let qtc = QTc.qtcCalculator(formula: .qtcBzt).calculate(qtInMsec: qt, rrInMsec: rr)
if qtc == Double.infinity || qtc.isNaN {
	Error("Division by zero or root of negative number!")
} else {
	// carry on

Of course your other option is never to send these bad parameters to the formulas:

if qt <= 0 || rr <= 0 {
	Error("QT and RR can't be less than or equal to zero!")
} else {
	let qtc = QTc.qtcCalculator(formula: .qtcBzt).calculate(qtInMsec: qt, rrInMsec: rr)


Calculate methods of calculators can throw exceptions in certain situations. For example, if you have a qt of nil in your QtMeasurement struct and pass this to a calculate method of a QTc calculator, a CalculationError.qtMissing exception will be thrown. Similarly if a calculator from a formula requires that a sex parameter is provided and it isn't, a CalculationError.sexRequired exception will be thrown. See the CalculationError enum in QTc.swift for a complete list of possible exceptions. Make sure you code includes exception handling for the calculate functions. For example,

guard let qtc = try? calculator.calculate(qtInMsec: qt, rrInMsec: rr) else {
	assertionFailure("Calculate threw an exception.")
print(String(format: "QTc = %.f", qtc))

Conversion functions

The QTc framework includes static functions to do common conversions, between seconds, milliseconds and heart rate, e.g.:

let intervalInSec = 0.890
let intervalInMsec = QTc.secToMsec(intervalInSec) // = 890
let rate = QTc.msecToBpm(intervalInMsec) // = 67.41573

These functions don't throw, but as with the calculate functions, division by zero will result in Double.infinity.


The QTc framework includes numerous unit tests to confirm accuracy.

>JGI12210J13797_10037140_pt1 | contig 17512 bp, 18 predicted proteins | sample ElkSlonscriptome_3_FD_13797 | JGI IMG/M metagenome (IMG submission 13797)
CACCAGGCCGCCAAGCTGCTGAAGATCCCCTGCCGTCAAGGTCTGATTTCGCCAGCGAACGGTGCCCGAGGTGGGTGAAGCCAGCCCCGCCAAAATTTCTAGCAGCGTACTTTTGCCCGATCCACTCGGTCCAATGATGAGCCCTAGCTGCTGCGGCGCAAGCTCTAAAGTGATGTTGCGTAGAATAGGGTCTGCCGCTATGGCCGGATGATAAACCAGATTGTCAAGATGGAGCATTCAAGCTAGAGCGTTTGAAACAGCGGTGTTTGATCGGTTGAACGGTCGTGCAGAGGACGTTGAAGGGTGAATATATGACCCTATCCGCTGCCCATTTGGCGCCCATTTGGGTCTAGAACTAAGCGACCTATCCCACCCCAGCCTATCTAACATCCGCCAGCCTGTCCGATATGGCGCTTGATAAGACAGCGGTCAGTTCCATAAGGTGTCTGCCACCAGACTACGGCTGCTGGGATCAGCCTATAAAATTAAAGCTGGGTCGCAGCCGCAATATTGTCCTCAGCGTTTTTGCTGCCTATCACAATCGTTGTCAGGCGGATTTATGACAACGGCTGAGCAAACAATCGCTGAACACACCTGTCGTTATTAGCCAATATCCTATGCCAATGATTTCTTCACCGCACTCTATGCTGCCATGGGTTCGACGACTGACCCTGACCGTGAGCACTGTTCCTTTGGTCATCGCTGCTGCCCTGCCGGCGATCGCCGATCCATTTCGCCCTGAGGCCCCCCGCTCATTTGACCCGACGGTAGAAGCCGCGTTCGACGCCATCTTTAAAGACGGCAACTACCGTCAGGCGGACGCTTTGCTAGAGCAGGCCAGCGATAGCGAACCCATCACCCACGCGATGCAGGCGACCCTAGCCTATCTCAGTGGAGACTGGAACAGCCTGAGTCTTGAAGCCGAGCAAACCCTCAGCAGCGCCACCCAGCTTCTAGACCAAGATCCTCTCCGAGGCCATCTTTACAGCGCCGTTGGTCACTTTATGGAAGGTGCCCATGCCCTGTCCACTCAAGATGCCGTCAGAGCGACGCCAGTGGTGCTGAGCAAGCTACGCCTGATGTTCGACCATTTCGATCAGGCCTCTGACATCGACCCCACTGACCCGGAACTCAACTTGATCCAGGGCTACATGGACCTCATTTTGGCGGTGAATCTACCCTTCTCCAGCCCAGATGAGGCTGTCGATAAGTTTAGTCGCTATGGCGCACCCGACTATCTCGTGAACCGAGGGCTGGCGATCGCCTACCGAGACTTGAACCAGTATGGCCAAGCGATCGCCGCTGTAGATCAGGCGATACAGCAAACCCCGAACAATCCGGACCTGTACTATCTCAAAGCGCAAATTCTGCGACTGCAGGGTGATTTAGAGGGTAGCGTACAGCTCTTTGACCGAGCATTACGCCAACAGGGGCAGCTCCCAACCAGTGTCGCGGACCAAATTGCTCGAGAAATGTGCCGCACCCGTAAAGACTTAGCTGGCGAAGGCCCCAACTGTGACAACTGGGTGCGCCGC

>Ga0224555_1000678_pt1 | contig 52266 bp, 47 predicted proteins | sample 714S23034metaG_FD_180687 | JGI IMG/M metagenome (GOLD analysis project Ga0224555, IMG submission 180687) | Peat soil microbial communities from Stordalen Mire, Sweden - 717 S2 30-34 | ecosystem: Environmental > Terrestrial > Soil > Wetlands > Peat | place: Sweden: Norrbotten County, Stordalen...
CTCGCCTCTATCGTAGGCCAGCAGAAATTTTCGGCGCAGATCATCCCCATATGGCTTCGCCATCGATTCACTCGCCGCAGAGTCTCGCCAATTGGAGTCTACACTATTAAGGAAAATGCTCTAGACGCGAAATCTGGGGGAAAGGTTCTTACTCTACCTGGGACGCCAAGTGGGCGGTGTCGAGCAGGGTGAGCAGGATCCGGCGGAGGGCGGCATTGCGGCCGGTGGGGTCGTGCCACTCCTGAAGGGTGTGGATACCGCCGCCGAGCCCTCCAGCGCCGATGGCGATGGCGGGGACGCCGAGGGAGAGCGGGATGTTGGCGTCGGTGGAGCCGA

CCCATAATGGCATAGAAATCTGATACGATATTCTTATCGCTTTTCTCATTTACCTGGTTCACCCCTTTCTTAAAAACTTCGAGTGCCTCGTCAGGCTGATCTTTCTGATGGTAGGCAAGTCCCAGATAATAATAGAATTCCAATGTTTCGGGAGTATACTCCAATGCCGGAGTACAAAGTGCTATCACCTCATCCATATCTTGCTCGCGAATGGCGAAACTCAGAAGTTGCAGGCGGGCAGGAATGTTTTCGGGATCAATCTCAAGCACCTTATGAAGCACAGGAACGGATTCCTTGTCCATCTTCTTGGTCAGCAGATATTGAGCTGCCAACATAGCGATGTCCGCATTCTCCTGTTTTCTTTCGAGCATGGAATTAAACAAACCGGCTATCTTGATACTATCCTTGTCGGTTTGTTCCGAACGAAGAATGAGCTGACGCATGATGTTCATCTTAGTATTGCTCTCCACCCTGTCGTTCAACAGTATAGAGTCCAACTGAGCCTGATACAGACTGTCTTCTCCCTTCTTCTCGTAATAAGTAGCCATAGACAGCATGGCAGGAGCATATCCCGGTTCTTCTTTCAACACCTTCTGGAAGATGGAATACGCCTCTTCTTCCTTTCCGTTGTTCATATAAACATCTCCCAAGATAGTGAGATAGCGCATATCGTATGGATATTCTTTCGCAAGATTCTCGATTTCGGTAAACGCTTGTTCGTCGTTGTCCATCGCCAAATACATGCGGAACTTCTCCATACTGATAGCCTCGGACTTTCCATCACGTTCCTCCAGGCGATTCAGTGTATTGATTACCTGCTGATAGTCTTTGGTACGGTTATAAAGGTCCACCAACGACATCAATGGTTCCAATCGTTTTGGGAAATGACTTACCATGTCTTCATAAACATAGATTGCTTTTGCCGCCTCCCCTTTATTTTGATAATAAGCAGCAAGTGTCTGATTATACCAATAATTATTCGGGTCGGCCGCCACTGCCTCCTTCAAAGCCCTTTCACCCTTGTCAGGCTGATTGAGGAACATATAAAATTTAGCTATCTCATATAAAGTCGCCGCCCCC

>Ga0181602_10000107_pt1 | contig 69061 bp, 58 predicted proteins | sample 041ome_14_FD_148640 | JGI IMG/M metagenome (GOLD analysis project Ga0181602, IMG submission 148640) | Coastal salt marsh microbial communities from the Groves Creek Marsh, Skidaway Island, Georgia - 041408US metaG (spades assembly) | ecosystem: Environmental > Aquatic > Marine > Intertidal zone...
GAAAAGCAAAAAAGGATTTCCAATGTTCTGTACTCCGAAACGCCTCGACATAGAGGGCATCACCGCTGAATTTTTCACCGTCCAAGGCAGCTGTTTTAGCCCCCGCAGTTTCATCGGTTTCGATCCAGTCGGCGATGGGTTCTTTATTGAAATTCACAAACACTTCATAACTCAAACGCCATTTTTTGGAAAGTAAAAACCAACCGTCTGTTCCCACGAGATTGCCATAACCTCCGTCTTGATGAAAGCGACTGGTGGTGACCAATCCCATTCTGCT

If you know of QTc or QTp formulas which are omitted here and should be included, please email me at [email protected] or contact me on Twitter (@manndmd).

Demo program

EP QTc is a demo program that is available for download on the Apple App Store. With it, you can calculate all the QTc and QTp formulas at once, see graphs of intervals, determine statistics on the formulas, investigate each formula individually, and just generally have a bunch of good clean EP QT fun.


See the file Formulas.swift for an updated list of references.


This QTc framework is open source, and licensed under the Apache License, Version 2.0. When used with Apple devices via the iTunes App Store, it is subject to the standard Apple iOS license agreement.


Copyright © 2017, 2018 EP Studios, Inc.


Thanks to Marian Stiehler for help in acquiring the original literature that forms the basis of these QTc and QTp formulas.

Thanks to Dr. Simon Rabkin at the University of British Columbia for corresponding with me regarding the QT interval, and for his and his team's fine work on the nomenclature and categorization of the numerous QT formulas which formed a basis and inspiration for this app. I also thank the multitude of investigators who over the years have attacked the problematic QT interval, using math in an attempt to flatten nature's heart rate versus repolarization curve.

The universal framework template was created based on this helpful Medium post by Atai Barkai.


David Mann, MD

Email: [email protected] Website: https://www.epstudiossoftware.com